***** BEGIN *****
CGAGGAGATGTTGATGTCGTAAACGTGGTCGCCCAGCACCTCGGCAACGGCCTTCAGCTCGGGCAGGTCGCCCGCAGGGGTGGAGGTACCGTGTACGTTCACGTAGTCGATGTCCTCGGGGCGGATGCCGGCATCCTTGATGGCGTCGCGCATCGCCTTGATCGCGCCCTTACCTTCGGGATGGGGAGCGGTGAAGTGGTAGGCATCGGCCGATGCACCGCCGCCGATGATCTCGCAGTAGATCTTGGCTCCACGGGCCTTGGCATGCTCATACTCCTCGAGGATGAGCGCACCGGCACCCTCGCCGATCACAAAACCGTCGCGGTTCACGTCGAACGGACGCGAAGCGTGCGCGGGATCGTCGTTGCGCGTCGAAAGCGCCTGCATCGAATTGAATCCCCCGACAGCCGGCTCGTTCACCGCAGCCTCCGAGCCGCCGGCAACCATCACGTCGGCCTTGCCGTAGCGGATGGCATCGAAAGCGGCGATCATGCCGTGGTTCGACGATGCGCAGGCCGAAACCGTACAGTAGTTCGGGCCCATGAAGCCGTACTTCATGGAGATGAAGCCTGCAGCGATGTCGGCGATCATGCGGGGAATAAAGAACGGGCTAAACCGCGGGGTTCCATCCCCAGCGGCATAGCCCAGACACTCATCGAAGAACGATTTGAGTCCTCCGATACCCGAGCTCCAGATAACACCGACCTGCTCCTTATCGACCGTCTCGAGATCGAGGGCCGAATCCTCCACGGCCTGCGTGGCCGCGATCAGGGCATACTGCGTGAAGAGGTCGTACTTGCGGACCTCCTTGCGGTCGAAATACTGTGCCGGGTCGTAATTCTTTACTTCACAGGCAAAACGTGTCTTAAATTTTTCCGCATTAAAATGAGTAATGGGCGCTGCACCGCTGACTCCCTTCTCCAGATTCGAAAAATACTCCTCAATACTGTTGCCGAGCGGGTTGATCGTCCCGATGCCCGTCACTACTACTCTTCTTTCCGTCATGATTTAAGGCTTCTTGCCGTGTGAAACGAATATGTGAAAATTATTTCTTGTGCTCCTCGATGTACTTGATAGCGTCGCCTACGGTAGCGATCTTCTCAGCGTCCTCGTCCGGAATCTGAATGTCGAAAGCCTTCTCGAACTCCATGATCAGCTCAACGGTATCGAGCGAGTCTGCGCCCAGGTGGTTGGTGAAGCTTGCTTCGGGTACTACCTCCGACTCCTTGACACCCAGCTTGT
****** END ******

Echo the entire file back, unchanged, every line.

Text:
CGAGGAGATGTTGATGTCGTAAACGTGGTCGCCCAGCACCTCGGCAACGGCCTTCAGCTCGGGCAGGTCGCCCGCAGGGGTGGAGGTACCGTGTACGTTCACGTAGTCGATGTCCTCGGGGCGGATGCCGGCATCCTTGATGGCGTCGCGCATCGCCTTGATCGCGCCCTTACCTTCGGGATGGGGAGCGGTGAAGTGGTAGGCATCGGCCGATGCACCGCCGCCGATGATCTCGCAGTAGATCTTGGCTCCACGGGCCTTGGCATGCTCATACTCCTCGAGGATGAGCGCACCGGCACCCTCGCCGATCACAAAACCGTCGCGGTTCACGTCGAACGGACGCGAAGCGTGCGCGGGATCGTCGTTGCGCGTCGAAAGCGCCTGCATCGAATTGAATCCCCCGACAGCCGGCTCGTTCACCGCAGCCTCCGAGCCGCCGGCAACCATCACGTCGGCCTTGCCGTAGCGGATGGCATCGAAAGCGGCGATCATGCCGTGGTTCGACGATGCGCAGGCCGAAACCGTACAGTAGTTCGGGCCCATGAAGCCGTACTTCATGGAGATGAAGCCTGCAGCGATGTCGGCGATCATGCGGGGAATAAAGAACGGGCTAAACCGCGGGGTTCCATCCCCAGCGGCATAGCCCAGACACTCATCGAAGAACGATTTGAGTCCTCCGATACCCGAGCTCCAGATAACACCGACCTGCTCCTTATCGACCGTCTCGAGATCGAGGGCCGAATCCTCCACGGCCTGCGTGGCCGCGATCAGGGCATACTGCGTGAAGAGGTCGTACTTGCGGACCTCCTTGCGGTCGAAATACTGTGCCGGGTCGTAATTCTTTACTTCACAGGCAAAACGTGTCTTAAATTTTTCCGCATTAAAATGAGTAATGGGCGCTGCACCGCTGACTCCCTTCTCCAGATTCGAAAAATACTCCTCAATACTGTTGCCGAGCGGGTTGATCGTCCCGATGCCCGTCACTACTACTCTTCTTTCCGTCATGATTTAAGGCTTCTTGCCGTGTGAAACGAATATGTGAAAATTATTTCTTGTGCTCCTCGATGTACTTGATAGCGTCGCCTACGGTAGCGATCTTCTCAGCGTCCTCGTCCGGAATCTGAATGTCGAAAGCCTTCTCGAACTCCATGATCAGCTCAACGGTATCGAGCGAGTCTGCGCCCAGGTGGTTGGTGAAGCTTGCTTCGGGTACTACCTCCGACTCCTTGACACCCAGCTTGT